El Nino pattern holding true

Best wisdom in the science of how El Nino affects our weather in this part of the globe seems to be holding true, as the meteorological crystal ball foretells more wet weather and above-normal temperatures.

A strong southern jet stream and lack of any really cold air, at least east of the Mississippi, means more of the same, i.e. frequent dousings of heavy rain from southern-tracking storms.  This week promises another BIG storm coming our way from the Deep South.  More such storms are also showing up in the extended outlooks.

Last winter brought early-season blasts of cold air and record-setting heavy snow across the upper Midwest to New England.  Not so this year, at least for now.

The pattern will be featuring more cold air and snow opportunities well to our north within the next couple of weeks, but prospects look dim around here for snow fans.

*by Jim Duncan


9 Responses to El Nino pattern holding true

  1. Sean says:

    We usually get out biggest snow from nor’easters. The “snowy” ones occur when a shot of cold air comes in at the same time as the moisture from the south. Coincidence is mainly involved.

    This year has potential because there will be many storms moving across a southern storm track.

  2. EricWG says:

    What factors typically make for the biggest snow totals for Richmond? What indicators do you look for?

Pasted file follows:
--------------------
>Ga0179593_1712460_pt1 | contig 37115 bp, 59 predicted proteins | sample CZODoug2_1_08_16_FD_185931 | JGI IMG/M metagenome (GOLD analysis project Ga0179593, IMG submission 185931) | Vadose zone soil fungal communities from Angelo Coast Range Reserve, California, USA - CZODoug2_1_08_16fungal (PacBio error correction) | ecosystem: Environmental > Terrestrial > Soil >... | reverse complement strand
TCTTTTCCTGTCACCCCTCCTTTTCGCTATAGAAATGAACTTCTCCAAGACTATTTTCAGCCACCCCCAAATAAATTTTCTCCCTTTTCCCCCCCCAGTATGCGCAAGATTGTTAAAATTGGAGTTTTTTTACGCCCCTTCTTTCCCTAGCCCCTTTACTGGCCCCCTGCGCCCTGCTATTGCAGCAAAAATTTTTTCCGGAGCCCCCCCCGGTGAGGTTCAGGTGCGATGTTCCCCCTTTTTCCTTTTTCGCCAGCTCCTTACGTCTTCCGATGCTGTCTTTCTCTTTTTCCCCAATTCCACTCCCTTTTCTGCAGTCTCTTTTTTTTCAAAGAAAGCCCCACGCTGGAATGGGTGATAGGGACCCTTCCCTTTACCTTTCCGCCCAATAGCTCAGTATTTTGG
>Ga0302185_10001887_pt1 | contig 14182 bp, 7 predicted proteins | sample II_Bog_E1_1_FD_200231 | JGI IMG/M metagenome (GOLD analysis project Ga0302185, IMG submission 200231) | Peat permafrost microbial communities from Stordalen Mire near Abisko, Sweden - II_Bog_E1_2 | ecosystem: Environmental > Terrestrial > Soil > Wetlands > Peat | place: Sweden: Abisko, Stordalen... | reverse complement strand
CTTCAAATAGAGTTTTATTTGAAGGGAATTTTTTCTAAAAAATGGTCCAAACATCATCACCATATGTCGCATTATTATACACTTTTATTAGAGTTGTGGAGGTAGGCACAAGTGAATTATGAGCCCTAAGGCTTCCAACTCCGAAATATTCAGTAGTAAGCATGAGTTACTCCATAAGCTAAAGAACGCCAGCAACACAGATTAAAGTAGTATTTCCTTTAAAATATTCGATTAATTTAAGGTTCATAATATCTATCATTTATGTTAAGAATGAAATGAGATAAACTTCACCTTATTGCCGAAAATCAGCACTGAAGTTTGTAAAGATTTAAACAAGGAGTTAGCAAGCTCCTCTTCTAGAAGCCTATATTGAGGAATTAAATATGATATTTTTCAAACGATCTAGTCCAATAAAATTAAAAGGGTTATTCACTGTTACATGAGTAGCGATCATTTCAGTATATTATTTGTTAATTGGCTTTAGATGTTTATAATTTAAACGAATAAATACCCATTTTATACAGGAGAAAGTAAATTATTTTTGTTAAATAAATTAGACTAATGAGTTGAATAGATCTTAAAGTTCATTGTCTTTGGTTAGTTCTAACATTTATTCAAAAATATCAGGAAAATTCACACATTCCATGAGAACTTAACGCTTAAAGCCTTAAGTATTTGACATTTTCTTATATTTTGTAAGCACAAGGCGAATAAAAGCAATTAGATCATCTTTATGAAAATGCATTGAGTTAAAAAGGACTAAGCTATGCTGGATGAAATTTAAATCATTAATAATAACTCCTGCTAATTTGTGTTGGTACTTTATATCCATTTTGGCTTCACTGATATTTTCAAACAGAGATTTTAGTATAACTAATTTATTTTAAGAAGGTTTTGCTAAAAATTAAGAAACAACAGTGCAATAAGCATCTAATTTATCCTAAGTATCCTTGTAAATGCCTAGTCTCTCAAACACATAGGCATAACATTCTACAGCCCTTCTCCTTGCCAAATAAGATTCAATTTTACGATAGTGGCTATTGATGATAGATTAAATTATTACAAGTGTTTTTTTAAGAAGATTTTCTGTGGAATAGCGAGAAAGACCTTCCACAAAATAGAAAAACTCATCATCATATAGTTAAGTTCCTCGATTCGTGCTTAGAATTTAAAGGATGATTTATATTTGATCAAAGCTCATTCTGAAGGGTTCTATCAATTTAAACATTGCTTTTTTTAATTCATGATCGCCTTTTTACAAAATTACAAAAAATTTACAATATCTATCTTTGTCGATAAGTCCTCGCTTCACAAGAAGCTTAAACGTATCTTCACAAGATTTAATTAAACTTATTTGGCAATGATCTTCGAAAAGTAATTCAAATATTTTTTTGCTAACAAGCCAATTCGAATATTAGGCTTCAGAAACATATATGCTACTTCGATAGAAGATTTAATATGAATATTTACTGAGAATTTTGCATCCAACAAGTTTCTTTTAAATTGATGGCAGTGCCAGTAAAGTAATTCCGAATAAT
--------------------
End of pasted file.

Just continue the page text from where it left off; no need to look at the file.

• Sirius...The Star Dog says:

      Moderate el Nino (like this year) and stratospheric winds above the equator blowing east (like this year).

      These conditions produce Miller ‘A’ storms (LOWs originate in the Gulf of Mexico or the near-shore waters of GA and come up the coast) and a weakened polar vortex which allows arctic air to drain into low latitudes.

  3. Mighty Dyckerson says:

    I drove a Pontiac El Nino for a few years in college. The piece of crap finally caught fire in a K-Mart parking lot.

  4. don says:

    Back in the spring you mentioned the volcano erupting could affect our weather this winter since the ash stays in the atmosphere for a long time. Is this still a factor?

    • nbc12weather says:

      I think it might have played a role in the cool summer, particularly across the north, but there are many other,, much more important factors most likely in play (El Nino e.g.)

  5. pcasey says:

    In one of your earlier blog entries you said it would be warmer than normal but we’d have above average snow (might have been Andrew). I was thinking “you can’t get there from here”.

    Seems this might shape up like winter of 2006. We had all of these deluge rains storms . . . which turned my yard in to a mud hole. Finally, later in the winter the El Nino broke and my yard was finally dry again only because it froze. But it was a dry pattern . . . . It’s tough to be a snow fan around here!

    • nbc12weather says:

      You can get there from here, but my “guess” is for late winter. All will hinge on one big nor’easter. I’ve seen it happen in another El Nino winter, Feb ’83 heavy snow following an unusally warm winter. It’s all a gamble.

      • pcasey says:

        Was el Nino more of a weather abberration in the past? Or is it that I did not used to pay attention when I was younger? Also, was winter of 95 – 96 an el Nino year? I bought a new dirt bike and was itching to go riding in the spring and it seemed to never stopped snowing. I don’t have a new dirt bike this year so I’m all about “getting there from here.


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